We’ve been getting a lot of questions lately about undergraduate majors in public health. Could this be a shortcut to a public health career? How is an undergraduate major different from an MPH? What jobs can you get after you graduate?
I chatted with leaders and advisors at some undergrad public health programs to find out what they’re all about.
If I major in public health, can I skip the MPH?
Each school has its own approach to the undergraduate major, with different ideas about course design and how much to integrate graduate-level classes. In general, though, majoring in public health means getting a broad introduction to the field. Several undergraduate program directors described taking a liberal arts approach: the undergraduates are learning critical thinking skills and ways of looking at the world. Undergrads cover most or all of the same core topics as MPH students—epidemiology, biostatistics, environmental health, health policy and management, and social and behavioral sciences. However, the focus tends more toward understanding the issues and their context. Some programs encourage concentrating on one area of public health; others take a broader approach.
An MPH offers a deeper education and more practical skills, usually with a more intense focus on a specific topic area and an eye toward an eventual leadership role. As an undergrad, even if you take some graduate-level classes, you’re unlikely to achieve the same depth of knowledge that you would as an MPH student.
You’ll find both Bachelor of Arts (BA) degrees and Bachelor of Science (BS) degrees with a public health major, reflecting differences in requirements for science coursework. Some schools offer a Bachelor of Science in Public Health (BSPH). Check individual schools for details.
Will I get work experience as an undergrad?
All MPH programs accredited by the Council on Education for Public Health require a practice experience, usually at a public health agency or organization, so students can acquire and demonstrate real-world skills.
Majoring in public health as an undergraduate may include an internship or fieldwork, but requirements differ from school to school. CEPH-accredited programs must include a “capstone experience,” which could be an internship or service-learning experience but might also be a senior seminar, research paper, or other special project. Of course, you can also seek out your own internships — a good way to make connections for future jobs!
What kinds of jobs can I get with a BA or BS in Public Health?
For many schools, the public health major is new enough that they’re just starting to track graduates’ success. Entry-level jobs with the words “assistant” or “associate” in the title seem to be typical. Locations are as varied as those for MPH grads, including government, nonprofits, consulting, and advocacy organizations. Here are some examples of what graduates who majored in public health are doing:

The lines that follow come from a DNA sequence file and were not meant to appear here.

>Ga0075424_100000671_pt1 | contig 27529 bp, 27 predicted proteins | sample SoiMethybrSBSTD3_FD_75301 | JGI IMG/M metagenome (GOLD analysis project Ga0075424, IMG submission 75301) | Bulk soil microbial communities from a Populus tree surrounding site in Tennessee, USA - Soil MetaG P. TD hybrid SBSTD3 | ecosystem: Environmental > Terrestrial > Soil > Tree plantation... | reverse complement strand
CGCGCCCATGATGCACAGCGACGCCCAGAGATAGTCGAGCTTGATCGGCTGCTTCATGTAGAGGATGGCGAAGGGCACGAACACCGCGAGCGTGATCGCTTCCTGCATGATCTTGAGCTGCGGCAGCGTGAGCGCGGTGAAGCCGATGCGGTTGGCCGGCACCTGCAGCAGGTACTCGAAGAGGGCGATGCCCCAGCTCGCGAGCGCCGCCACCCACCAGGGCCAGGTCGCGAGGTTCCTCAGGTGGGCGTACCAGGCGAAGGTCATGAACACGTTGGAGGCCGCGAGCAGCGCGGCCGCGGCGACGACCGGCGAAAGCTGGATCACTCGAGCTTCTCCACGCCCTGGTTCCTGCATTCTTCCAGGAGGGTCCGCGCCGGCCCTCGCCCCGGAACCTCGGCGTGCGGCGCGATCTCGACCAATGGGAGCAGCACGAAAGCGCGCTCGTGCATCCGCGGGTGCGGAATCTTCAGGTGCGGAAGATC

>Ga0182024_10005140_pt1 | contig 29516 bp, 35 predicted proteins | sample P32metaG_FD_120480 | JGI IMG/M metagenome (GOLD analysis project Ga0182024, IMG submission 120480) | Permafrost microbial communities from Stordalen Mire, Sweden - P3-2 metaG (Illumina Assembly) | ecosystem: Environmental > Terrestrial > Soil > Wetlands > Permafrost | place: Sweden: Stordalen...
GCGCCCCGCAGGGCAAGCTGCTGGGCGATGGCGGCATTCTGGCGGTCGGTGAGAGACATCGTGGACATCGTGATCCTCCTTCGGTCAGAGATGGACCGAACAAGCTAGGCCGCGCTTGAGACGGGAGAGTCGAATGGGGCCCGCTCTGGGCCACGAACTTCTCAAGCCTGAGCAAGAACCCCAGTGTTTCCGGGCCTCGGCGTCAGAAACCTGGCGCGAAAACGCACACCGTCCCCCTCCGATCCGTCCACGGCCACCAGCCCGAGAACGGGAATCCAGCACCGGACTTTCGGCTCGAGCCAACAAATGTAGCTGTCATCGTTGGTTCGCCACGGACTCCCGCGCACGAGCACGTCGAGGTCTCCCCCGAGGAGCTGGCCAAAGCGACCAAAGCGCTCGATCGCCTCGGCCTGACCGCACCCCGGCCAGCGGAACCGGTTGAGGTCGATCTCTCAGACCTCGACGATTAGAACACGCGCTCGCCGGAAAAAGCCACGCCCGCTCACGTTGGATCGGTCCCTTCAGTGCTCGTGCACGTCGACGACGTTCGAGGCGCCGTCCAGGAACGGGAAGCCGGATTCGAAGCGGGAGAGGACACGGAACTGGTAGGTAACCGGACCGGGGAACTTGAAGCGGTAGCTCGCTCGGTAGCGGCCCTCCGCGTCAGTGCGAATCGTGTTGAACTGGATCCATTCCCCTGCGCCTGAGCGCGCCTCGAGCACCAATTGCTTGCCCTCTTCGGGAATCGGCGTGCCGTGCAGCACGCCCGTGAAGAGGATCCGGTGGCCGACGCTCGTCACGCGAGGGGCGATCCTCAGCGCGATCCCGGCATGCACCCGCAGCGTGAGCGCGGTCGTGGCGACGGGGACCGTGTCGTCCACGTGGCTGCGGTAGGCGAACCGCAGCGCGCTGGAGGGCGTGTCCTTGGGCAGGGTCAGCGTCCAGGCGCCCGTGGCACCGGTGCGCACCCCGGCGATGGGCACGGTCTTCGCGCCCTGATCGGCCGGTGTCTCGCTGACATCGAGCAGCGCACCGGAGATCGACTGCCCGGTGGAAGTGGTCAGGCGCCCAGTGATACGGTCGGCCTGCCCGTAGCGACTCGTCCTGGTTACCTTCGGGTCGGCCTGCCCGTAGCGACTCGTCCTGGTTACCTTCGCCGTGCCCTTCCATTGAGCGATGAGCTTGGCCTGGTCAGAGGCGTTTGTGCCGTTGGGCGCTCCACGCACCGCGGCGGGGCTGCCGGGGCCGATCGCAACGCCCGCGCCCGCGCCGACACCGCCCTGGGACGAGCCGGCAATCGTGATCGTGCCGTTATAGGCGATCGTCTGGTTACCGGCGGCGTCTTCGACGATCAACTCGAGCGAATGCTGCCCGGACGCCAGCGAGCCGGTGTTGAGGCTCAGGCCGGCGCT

- Serving as a program assistant with an international health organization
- Carrying out health-related assessments at construction sites
- Working as a research assistant with a nonprofit organization
- Doing consulting work related to disease prevention
- Working at a company that does health communication and health marketing
- Conducting air quality sampling and surveying
- Responding to calls at a West Nile virus hotline
Some take advantage of government programs to gain more experience, such as:
There are also many students who go straight on to medical school, pharmacy school, or other graduate programs.
Often, entry-level jobs don’t specifically require a public health degree. But as one program director pointed out, the public health major gives you a unique knowledge base—and that could be an advantage.
How far can I advance with one of these degrees?
The answer depends on the kind of work you’re doing, your own skills and personality, and probably a degree of luck. You could find that the work you love doesn’t require more than a bachelor’s degree. You could be in the right place at the right time to take on a management role without more training.
However, it’s not uncommon for students who majored in public health as undergrads to feel they’ve hit a “ceiling” in terms of how far they can advance. Some discover that they want or need more specific skills. Many go to work for a few years and then, once they’ve more clearly identified what they want to accomplish, return to school for an MPH or another advanced degree.
How can I learn more?
A simple Internet search will turn up several schools offering undergraduate majors in public health. You can also search for accredited schools and programs via the Association of Schools of Public Health and CEPH.
Special thanks to Dr. Sara Wilensky at George Washington University’s Trachtenberg School of Public Policy and Public Health, Dr. Sara Mackenzie at the University of Washington School of Public Health, Dr. Joe Gerald at the University of Arizona Zuckerman College of Public Health, and Tony Soyka at the UC Berkeley School of Public Health for talking with me about undergraduate programs.
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